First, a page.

Market manipulation occurs when a group of people disseminate information about a certain company to the general public in order to influence the value of that company's stock either in a positive or negative manner. The purpose of sharing this information is ultimately so that the group who shared the information can profit.
Market manipulation is not necessarily a securities violation. In fact many groups and organizations, including the federal government, engage in market manipulation. What separates legal manipulation activities from illegal manipulation activities such as spoofing is the quality of the information disseminated by the groups who are engaging in the manipulation.
As long as the information made available to the general public by these groups is truthful and accurate, there is generally nothing wrong with the activity. For instance, a group of investors may decide to buy many shares of a company that shows potential for growth and has a fairly cheap price for its stock. After buying up the stock, the group may actively advertise the company to other investors to encourage them to buy the stock. As long as the advertising uses truthful information about the company, there is no violation of the law.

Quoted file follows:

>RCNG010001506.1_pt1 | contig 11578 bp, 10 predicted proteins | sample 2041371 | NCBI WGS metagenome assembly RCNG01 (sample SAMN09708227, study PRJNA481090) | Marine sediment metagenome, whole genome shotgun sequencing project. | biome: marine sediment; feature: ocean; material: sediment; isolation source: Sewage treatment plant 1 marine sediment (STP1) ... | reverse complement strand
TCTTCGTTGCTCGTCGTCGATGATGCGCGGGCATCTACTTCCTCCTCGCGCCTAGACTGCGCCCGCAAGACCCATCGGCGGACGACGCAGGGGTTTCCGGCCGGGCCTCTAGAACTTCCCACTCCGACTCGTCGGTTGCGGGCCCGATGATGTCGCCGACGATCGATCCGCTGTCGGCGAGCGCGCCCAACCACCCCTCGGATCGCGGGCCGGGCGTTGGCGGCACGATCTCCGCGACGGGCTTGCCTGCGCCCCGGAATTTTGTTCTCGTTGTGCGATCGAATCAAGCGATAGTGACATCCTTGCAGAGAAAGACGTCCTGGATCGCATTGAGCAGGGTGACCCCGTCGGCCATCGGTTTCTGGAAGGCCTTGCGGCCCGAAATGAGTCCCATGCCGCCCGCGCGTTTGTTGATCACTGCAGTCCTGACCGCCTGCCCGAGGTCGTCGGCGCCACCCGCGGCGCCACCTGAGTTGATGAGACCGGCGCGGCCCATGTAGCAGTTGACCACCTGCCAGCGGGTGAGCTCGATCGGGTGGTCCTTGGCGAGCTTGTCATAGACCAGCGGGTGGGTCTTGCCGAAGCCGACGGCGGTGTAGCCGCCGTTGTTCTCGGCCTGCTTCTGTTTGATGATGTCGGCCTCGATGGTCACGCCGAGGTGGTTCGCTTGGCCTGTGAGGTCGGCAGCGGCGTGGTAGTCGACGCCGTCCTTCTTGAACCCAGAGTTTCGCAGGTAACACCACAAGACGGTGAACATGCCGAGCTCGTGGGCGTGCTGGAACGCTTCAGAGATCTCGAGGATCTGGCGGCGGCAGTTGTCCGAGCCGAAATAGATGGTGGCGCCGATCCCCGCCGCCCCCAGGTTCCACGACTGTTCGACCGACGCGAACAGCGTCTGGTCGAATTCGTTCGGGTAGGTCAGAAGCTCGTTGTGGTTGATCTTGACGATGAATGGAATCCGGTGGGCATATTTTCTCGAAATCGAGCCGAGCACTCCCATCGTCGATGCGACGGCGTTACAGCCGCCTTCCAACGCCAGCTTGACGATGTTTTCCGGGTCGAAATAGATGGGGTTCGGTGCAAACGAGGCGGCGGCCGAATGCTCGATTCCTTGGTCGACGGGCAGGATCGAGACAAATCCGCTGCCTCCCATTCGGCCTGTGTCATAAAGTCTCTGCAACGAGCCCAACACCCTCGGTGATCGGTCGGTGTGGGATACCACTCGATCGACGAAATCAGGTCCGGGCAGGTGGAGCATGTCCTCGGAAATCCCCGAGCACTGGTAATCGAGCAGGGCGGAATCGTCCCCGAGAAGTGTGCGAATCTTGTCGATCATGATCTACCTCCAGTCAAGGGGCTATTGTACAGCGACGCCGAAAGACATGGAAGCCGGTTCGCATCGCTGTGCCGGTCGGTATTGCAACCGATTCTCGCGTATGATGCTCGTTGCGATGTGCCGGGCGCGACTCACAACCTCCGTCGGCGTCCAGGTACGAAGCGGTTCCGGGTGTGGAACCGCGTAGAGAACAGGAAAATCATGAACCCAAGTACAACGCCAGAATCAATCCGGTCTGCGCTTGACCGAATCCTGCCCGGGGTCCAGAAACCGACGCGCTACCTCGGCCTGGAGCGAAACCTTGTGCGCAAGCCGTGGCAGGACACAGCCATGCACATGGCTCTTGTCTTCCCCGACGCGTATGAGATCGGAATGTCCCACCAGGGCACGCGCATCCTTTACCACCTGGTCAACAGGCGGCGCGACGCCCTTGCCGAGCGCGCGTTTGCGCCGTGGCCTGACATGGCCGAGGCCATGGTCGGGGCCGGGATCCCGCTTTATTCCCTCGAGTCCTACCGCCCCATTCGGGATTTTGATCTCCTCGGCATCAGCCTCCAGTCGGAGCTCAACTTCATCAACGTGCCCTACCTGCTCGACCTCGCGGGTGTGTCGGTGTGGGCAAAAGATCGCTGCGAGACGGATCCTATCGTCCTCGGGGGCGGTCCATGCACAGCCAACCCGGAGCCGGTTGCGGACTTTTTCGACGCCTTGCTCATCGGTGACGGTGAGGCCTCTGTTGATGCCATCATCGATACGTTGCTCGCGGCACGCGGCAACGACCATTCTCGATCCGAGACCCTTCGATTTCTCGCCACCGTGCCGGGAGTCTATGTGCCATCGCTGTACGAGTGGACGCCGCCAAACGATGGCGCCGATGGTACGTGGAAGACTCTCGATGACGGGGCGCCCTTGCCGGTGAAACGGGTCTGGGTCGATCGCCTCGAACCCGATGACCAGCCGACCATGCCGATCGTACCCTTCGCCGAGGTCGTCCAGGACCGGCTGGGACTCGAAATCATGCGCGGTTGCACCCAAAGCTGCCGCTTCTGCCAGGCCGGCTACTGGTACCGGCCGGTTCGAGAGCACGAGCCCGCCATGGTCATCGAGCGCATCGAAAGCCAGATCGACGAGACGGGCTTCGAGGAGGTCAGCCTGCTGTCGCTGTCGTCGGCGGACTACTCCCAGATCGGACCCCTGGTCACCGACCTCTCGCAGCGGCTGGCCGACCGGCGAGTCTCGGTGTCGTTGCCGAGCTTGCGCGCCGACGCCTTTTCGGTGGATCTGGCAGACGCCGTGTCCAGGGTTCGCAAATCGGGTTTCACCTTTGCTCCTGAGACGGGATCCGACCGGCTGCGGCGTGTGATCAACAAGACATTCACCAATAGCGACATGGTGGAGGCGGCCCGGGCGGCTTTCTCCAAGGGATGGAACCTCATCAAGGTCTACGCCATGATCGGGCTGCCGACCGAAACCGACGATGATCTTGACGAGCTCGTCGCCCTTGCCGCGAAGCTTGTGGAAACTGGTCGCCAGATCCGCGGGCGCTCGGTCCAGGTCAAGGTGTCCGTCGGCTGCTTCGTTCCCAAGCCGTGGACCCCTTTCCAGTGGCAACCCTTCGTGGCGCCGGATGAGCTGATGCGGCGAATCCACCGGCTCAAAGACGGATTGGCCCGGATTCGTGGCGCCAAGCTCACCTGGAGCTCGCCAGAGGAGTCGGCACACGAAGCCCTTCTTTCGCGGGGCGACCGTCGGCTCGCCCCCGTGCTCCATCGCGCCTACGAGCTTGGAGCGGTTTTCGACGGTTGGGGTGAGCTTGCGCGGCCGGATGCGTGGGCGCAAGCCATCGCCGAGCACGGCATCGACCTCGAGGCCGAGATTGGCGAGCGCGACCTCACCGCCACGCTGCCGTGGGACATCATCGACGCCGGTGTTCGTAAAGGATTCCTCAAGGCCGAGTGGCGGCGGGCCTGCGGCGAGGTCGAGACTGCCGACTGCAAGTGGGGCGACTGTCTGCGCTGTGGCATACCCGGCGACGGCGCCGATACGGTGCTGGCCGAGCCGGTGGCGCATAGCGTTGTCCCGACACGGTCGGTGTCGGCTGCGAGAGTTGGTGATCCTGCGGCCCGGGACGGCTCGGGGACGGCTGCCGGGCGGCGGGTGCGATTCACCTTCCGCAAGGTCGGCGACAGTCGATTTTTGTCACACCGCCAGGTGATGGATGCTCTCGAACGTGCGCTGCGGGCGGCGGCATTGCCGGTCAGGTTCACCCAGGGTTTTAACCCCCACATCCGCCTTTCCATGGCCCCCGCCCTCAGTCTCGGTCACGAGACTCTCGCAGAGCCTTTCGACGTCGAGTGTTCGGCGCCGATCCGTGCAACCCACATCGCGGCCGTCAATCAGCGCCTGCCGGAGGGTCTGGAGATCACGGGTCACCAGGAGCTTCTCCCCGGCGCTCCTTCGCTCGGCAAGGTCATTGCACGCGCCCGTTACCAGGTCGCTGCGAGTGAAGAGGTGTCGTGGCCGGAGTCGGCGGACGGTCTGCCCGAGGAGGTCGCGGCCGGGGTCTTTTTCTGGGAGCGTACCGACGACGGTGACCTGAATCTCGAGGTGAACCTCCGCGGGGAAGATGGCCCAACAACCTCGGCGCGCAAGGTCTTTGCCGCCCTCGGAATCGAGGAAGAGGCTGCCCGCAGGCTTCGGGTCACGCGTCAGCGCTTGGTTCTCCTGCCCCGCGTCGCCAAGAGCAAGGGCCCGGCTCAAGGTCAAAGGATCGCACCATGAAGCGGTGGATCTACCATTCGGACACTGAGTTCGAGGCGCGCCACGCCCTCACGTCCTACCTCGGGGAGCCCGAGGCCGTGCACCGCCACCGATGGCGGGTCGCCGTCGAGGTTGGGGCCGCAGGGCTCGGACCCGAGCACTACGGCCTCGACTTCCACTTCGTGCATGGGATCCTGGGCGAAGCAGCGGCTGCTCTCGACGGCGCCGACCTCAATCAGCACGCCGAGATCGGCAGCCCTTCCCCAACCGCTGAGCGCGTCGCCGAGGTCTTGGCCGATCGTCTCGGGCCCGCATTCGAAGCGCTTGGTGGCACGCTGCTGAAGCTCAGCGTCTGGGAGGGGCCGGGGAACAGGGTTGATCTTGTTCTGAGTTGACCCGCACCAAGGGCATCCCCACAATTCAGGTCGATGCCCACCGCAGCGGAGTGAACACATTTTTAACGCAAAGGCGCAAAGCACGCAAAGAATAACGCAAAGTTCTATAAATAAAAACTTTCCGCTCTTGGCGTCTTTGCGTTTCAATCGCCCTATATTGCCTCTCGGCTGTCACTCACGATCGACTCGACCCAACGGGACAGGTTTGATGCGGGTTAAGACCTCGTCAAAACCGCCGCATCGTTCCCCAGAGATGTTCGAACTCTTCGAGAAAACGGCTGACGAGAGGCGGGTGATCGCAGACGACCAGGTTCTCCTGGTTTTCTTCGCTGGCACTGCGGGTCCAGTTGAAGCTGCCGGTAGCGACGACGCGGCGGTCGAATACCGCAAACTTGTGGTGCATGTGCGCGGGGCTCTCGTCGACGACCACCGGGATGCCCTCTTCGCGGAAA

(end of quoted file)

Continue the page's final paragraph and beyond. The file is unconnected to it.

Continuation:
Once the price of the stock has significantly increased due to interest in the company by other investors, the group will sell its shares of stock in the company and pull in a profit. After the stock value has hit a peak that cannot be sustained for long, the stock will naturally decrease in value as the investors' interest in the company recedes to normal levels. This is not only all legal, it is essentially how bull and bear markets function.
Even the federal government engages in market manipulation (referred to as "intervention" when it involves the government) by influencing the value of the U.S. dollar and efforts to keep interest rates low.
Market manipulation becomes illegal when an investor or group of investors disseminate untruthful information about a company or falsely misrepresent a company in an effort to drive the company's stock value up or down for that investor's own financial gain. This type of market manipulation is a form of securities fraud.
You should immediately contact a criminal defense attorney who has experience in securities fraud. Your lawyer can advise you of your rights and let you know of possible defenses you may have to fight the charges against you, as well as help you navigate the complex criminal legal system.
Last Modified: 04-26-2016 01:59 PM PDTLaw Library Disclaimer
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